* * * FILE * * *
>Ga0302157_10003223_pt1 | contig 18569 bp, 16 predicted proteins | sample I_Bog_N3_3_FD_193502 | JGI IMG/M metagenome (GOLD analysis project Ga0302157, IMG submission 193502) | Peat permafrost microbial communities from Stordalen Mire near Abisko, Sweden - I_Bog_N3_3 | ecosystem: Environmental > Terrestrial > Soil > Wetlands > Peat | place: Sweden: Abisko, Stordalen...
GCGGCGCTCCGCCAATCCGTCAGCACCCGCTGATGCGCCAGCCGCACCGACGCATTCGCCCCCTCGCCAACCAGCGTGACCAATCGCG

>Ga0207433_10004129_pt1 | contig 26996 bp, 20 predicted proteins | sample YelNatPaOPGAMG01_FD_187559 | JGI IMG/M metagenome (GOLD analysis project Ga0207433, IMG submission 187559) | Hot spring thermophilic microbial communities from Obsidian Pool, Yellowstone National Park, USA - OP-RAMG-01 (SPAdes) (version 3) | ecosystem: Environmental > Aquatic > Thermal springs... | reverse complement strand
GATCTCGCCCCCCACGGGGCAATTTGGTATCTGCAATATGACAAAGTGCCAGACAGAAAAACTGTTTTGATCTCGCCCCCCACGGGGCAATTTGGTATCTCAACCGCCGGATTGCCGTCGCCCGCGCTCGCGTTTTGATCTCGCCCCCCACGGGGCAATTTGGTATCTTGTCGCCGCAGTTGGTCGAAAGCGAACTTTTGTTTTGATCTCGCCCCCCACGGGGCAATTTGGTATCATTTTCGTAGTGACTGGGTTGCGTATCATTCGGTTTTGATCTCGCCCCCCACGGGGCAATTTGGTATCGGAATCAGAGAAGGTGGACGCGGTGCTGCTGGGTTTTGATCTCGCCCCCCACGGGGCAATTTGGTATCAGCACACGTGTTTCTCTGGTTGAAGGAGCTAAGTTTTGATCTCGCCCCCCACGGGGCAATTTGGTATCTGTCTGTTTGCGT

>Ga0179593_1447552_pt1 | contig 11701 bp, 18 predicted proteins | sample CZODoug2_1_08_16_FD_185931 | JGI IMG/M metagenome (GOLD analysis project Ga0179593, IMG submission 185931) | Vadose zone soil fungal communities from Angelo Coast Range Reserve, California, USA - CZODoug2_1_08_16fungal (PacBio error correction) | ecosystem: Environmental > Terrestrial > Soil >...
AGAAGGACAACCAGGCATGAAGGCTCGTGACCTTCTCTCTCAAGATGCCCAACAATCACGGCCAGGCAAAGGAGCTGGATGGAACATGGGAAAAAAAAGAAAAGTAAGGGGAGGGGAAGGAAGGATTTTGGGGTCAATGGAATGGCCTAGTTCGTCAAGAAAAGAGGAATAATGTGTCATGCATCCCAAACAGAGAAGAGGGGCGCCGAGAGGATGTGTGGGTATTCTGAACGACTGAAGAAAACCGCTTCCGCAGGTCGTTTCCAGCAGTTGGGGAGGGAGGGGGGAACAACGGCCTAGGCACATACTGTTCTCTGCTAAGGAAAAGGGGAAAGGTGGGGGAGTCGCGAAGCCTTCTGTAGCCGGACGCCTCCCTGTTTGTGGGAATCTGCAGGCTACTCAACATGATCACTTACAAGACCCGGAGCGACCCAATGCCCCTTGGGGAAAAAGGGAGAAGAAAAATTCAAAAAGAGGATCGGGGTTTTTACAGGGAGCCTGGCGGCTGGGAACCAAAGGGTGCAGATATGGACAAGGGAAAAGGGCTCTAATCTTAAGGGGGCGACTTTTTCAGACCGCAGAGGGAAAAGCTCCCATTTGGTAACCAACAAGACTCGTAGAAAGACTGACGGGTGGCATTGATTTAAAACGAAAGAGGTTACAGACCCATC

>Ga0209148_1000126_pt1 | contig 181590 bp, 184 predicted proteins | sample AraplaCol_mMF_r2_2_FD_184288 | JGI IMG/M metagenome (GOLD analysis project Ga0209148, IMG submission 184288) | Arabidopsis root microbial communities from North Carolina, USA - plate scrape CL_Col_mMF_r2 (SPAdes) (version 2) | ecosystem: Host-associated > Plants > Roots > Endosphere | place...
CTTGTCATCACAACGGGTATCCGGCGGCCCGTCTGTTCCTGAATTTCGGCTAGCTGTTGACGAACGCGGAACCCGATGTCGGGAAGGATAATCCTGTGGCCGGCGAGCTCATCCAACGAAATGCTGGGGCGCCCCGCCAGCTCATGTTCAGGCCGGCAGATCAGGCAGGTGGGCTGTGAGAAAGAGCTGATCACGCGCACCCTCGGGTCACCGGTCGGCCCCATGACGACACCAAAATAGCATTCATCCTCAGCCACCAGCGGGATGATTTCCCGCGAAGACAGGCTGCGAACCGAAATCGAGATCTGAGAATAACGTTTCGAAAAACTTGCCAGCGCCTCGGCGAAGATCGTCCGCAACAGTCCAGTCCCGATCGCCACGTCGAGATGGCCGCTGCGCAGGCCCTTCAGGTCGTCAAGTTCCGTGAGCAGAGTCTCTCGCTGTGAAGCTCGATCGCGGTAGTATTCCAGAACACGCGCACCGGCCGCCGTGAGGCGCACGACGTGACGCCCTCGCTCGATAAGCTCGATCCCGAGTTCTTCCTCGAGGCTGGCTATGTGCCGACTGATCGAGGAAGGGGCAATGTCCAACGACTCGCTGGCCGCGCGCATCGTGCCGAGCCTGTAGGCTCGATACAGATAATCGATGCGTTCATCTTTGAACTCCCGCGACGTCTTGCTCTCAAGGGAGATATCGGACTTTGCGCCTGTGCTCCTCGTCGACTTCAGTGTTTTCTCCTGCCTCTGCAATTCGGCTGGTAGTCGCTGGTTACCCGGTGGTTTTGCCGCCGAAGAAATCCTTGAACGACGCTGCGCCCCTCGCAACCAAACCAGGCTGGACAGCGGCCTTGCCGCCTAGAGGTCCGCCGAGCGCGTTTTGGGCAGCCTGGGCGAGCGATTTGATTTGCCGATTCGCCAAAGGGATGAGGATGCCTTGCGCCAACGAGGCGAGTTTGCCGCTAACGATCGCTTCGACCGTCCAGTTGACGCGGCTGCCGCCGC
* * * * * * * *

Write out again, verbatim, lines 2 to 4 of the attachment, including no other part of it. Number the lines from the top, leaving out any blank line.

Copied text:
GCGGCGCTCCGCCAATCCGTCAGCACCCGCTGATGCGCCAGCCGCACCGACGCATTCGCCCCCTCGCCAACCAGCGTGACCAATCGCG

>Ga0207433_10004129_pt1 | contig 26996 bp, 20 predicted proteins | sample YelNatPaOPGAMG01_FD_187559 | JGI IMG/M metagenome (GOLD analysis project Ga0207433, IMG submission 187559) | Hot spring thermophilic microbial communities from Obsidian Pool, Yellowstone National Park, USA - OP-RAMG-01 (SPAdes) (version 3) | ecosystem: Environmental > Aquatic > Thermal springs... | reverse complement strand
GATCTCGCCCCCCACGGGGCAATTTGGTATCTGCAATATGACAAAGTGCCAGACAGAAAAACTGTTTTGATCTCGCCCCCCACGGGGCAATTTGGTATCTCAACCGCCGGATTGCCGTCGCCCGCGCTCGCGTTTTGATCTCGCCCCCCACGGGGCAATTTGGTATCTTGTCGCCGCAGTTGGTCGAAAGCGAACTTTTGTTTTGATCTCGCCCCCCACGGGGCAATTTGGTATCATTTTCGTAGTGACTGGGTTGCGTATCATTCGGTTTTGATCTCGCCCCCCACGGGGCAATTTGGTATCGGAATCAGAGAAGGTGGACGCGGTGCTGCTGGGTTTTGATCTCGCCCCCCACGGGGCAATTTGGTATCAGCACACGTGTTTCTCTGGTTGAAGGAGCTAAGTTTTGATCTCGCCCCCCACGGGGCAATTTGGTATCTGTCTGTTTGCGT